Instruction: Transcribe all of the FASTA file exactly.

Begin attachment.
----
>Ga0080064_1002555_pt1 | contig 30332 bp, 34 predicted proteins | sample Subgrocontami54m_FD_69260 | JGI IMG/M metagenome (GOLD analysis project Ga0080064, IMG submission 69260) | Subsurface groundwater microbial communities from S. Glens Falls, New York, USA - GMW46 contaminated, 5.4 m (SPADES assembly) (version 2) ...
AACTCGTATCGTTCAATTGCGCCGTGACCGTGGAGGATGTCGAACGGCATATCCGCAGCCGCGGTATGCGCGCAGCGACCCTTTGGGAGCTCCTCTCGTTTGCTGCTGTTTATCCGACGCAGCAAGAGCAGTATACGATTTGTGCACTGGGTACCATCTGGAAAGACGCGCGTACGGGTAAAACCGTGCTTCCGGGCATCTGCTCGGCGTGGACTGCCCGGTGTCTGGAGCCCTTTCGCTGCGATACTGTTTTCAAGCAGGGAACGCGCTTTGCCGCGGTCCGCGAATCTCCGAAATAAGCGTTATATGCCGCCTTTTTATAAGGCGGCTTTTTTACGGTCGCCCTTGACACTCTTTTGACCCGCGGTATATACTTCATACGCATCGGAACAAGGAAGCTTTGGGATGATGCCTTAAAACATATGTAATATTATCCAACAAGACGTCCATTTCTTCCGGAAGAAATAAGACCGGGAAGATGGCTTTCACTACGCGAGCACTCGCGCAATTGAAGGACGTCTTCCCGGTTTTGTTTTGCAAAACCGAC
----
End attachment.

>Ga0080064_1002555_pt1 | contig 30332 bp, 34 predicted proteins | sample Subgrocontami54m_FD_69260 | JGI IMG/M metagenome (GOLD analysis project Ga0080064, IMG submission 69260) | Subsurface groundwater microbial communities from S. Glens Falls, New York, USA - GMW46 contaminated, 5.4 m (SPADES assembly) (version 2) ...
AACTCGTATCGTTCAATTGCGCCGTGACCGTGGAGGATGTCGAACGGCATATCCGCAGCCGCGGTATGCGCGCAGCGACCCTTTGGGAGCTCCTCTCGTTTGCTGCTGTTTATCCGACGCAGCAAGAGCAGTATACGATTTGTGCACTGGGTACCATCTGGAAAGACGCGCGTACGGGTAAAACCGTGCTTCCGGGCATCTGCTCGGCGTGGACTGCCCGGTGTCTGGAGCCCTTTCGCTGCGATACTGTTTTCAAGCAGGGAACGCGCTTTGCCGCGGTCCGCGAATCTCCGAAATAAGCGTTATATGCCGCCTTTTTATAAGGCGGCTTTTTTACGGTCGCCCTTGACACTCTTTTGACCCGCGGTATATACTTCATACGCATCGGAACAAGGAAGCTTTGGGATGATGCCTTAAAACATATGTAATATTATCCAACAAGACGTCCATTTCTTCCGGAAGAAATAAGACCGGGAAGATGGCTTTCACTACGCGAGCACTCGCGCAATTGAAGGACGTCTTCCCGGTTTTGTTTTGCAAAACCGAC